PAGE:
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Security company Baltimore Technologies today announced a "conditional agreement" to sell its core public key infrastructure (PKI) business to US firm beTRUSTed for $5 million in cash.

The sale of Baltimore's 'crown jewels' to BeTRUSTed (which is owned by Bank One's One Equity Partners) effectively winds up the company, analysts say.

In a statement, Baltimore said the planned sale of its PKI business completes its disposal programme. The sale involves the transfer of staff to BeTRUSTed and is subject to shareholder approval - but that is likely to be a formality.

Baltimore recently sold off its SelectAccess authentication, OmniRoot and managed services operations. These, together with the earlier sale of content filtering technologies to Clearswift and other businesses, have left Baltimore as a ghost of its former self.

Baltimore is today valued at around £22 million compared to its peak valuation at the height of the dotcom bubble of £5.5 billion.

Unrestrained optimism that Baltimore's security technologies would become the foundation of an ecommerce boom propelled Dublin-based Baltimore into the FTSE 100 index in the late 1990s. But sales never met expectations and Baltimore's stock price plummeted as its cash reserves dwindled.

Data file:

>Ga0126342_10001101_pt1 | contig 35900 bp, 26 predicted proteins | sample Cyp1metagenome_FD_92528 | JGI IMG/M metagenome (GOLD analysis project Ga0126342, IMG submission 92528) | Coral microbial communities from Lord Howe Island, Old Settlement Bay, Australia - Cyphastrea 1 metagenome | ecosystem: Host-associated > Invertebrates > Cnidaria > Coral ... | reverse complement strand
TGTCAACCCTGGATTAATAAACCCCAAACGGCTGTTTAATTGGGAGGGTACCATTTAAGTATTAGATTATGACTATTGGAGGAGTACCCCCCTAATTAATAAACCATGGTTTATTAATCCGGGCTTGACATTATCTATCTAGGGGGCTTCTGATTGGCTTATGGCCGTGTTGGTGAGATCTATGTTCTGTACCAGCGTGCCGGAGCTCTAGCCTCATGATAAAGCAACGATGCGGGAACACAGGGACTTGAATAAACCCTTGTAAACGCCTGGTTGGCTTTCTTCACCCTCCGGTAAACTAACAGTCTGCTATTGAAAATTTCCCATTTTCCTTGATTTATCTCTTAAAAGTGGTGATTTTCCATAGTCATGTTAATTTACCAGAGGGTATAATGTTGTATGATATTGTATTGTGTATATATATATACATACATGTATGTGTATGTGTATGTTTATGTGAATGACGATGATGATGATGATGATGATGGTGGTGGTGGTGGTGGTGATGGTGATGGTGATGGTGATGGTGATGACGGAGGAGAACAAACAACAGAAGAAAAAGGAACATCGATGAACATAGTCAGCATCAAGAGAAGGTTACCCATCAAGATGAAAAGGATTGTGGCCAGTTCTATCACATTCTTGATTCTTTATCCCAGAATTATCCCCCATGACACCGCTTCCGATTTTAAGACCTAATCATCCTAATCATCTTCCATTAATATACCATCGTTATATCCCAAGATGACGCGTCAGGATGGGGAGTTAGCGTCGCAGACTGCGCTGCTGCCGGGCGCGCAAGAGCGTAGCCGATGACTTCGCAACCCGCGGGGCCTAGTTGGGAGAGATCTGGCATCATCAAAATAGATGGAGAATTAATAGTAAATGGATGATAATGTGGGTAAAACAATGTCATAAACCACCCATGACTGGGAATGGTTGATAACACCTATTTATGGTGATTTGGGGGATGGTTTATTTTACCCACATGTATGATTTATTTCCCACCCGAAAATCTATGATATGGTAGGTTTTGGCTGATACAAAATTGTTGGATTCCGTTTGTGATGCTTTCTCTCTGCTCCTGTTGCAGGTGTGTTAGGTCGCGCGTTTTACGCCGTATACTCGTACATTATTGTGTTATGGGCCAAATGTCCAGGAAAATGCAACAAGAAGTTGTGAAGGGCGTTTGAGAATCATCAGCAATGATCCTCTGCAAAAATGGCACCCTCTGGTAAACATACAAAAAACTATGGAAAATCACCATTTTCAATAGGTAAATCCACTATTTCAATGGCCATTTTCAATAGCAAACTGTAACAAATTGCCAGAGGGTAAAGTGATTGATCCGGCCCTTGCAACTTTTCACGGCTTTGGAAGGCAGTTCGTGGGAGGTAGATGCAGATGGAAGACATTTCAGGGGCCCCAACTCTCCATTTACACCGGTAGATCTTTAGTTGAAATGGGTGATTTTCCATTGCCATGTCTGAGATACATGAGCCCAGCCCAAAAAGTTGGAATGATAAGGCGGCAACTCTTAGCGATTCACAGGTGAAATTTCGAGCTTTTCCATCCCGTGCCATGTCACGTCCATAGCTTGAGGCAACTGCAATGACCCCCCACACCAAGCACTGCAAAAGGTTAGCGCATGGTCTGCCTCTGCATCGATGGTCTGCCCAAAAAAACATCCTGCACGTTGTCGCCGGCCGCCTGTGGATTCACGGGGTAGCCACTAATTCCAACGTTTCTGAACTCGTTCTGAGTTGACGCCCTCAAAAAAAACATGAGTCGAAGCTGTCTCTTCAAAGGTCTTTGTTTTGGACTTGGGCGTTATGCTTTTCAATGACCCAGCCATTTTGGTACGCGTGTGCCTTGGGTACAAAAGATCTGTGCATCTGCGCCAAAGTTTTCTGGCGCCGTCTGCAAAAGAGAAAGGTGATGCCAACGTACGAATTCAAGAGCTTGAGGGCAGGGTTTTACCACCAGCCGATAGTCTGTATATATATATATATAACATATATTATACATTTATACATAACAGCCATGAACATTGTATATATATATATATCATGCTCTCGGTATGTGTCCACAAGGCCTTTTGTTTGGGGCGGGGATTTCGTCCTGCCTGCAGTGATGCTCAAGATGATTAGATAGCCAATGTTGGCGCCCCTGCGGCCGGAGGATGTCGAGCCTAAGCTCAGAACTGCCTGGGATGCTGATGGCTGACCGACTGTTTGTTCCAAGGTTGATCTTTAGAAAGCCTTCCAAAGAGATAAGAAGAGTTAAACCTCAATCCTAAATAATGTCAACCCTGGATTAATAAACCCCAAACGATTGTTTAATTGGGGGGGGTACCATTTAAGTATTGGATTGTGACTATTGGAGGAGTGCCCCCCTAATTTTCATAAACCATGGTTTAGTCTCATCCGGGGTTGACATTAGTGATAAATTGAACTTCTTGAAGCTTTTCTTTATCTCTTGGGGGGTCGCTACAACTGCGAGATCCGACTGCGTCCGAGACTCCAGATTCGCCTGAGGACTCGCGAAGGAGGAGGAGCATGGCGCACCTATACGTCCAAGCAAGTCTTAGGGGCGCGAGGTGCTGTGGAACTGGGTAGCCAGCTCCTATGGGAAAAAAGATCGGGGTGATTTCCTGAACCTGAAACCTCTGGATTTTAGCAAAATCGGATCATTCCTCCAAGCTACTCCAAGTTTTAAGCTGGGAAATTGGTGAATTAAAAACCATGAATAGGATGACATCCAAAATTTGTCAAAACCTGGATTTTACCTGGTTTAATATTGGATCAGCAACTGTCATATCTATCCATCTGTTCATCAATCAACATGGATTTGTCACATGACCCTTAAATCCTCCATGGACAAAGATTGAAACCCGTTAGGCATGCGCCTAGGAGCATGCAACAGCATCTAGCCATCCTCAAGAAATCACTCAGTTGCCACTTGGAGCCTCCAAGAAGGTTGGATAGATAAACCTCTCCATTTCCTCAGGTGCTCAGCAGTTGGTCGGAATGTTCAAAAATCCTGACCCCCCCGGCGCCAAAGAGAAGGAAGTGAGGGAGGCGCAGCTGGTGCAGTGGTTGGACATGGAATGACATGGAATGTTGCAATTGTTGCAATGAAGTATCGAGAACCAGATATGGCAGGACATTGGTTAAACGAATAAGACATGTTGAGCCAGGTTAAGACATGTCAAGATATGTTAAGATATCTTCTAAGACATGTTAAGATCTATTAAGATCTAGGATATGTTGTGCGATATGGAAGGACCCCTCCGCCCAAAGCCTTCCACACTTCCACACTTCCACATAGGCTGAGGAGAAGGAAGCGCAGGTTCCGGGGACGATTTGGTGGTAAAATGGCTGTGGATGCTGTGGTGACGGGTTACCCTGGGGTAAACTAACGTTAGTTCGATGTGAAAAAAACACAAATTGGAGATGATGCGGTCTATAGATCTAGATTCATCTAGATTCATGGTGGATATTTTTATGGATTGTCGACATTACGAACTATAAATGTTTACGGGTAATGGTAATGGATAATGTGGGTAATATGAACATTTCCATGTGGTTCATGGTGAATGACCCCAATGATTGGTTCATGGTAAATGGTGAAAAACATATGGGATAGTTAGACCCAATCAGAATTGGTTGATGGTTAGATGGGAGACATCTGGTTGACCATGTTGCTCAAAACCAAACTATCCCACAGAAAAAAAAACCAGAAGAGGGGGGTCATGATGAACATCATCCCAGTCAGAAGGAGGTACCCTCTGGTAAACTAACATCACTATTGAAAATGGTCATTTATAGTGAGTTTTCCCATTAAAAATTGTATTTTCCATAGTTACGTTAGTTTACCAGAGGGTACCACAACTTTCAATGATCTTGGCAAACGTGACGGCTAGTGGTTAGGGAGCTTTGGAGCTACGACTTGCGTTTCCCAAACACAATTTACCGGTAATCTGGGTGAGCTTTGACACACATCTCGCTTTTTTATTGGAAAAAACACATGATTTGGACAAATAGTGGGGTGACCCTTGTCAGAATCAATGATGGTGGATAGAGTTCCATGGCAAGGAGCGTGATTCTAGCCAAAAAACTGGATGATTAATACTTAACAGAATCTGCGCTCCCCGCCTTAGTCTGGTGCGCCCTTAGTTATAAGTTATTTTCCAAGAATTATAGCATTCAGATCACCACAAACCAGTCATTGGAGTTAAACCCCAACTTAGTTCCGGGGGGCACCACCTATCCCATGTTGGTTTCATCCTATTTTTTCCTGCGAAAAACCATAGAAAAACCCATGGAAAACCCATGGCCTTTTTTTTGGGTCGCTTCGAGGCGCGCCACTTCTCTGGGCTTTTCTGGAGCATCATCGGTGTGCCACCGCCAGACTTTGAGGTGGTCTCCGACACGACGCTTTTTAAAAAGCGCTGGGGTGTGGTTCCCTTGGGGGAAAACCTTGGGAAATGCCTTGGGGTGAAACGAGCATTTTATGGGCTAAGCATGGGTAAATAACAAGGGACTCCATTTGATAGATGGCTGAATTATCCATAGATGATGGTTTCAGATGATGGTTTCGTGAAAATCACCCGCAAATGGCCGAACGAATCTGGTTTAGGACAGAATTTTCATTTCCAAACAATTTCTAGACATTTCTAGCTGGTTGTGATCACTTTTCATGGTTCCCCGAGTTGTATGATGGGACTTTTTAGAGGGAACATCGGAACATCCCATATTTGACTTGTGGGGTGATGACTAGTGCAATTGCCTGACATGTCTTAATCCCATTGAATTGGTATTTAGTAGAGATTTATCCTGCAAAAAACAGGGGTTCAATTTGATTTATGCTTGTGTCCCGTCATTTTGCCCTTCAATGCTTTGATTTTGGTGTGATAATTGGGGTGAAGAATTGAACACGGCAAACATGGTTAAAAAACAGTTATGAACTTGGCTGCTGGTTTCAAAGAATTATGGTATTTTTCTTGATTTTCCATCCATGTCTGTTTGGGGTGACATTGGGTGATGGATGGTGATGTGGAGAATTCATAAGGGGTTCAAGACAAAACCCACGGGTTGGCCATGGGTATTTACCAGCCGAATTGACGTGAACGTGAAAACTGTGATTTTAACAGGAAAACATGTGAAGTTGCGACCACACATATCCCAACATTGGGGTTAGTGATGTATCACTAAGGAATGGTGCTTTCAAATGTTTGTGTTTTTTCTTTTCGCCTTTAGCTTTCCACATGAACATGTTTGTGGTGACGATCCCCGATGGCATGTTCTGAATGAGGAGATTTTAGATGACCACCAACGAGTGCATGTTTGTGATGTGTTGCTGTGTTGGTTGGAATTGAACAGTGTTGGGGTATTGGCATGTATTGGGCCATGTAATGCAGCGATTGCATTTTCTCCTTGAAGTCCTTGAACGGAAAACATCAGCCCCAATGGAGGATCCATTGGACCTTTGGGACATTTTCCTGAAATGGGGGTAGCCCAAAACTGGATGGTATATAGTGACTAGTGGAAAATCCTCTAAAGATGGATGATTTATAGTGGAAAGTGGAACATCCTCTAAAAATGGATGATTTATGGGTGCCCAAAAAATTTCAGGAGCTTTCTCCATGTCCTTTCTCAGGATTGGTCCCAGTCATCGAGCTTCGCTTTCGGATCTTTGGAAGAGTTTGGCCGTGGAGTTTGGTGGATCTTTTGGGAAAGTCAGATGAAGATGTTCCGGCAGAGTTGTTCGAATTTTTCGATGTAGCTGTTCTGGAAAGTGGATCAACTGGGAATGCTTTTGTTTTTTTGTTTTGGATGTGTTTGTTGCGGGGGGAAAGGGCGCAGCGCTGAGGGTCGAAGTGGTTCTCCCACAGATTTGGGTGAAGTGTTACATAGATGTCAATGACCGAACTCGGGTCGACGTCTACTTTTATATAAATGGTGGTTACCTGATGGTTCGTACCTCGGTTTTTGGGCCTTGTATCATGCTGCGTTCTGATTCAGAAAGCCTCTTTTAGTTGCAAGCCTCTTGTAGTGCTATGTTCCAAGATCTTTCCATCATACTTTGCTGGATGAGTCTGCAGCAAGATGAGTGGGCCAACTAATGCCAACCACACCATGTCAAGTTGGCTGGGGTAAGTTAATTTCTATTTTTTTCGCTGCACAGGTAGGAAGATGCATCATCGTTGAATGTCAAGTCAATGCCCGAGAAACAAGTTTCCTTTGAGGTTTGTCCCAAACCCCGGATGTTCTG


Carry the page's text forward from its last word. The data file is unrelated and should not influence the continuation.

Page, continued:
So the company was forced into a fire sale.

Baltimore secured a much needed cash lifeline with the sale of its content security business to UK software firm Clearswift Corporation for £20.5 million in January 2001. But the deal represents only a tiny fraction of the £692 million Baltimore paid for Content Technologies at the height of the stock market boom in 2000.

With hindsight, Baltimore's idea to combine encryption with content filtering technology appears fundamentally misconceived. The company would have done better to concentrate on making its core PKI technology easier to deploy, a shortcoming that became a key reason Baltimore's UniCERT PKI technology never went mainstream.

Strategic mistakes alongside the bursting of the dotcom bubble resulted in Baltimore's inexorable decline. Baltimore employed 1,400 workers at its peak but now only has 255 people on its books. The disposal of its core PKI business is seen by some as the final chapter in the Baltimore story.

"This is kind of the final disposal... this is the end, really," analyst Barry Dixon of Davy Stockbrokers in Dublin, told Reuters. ®

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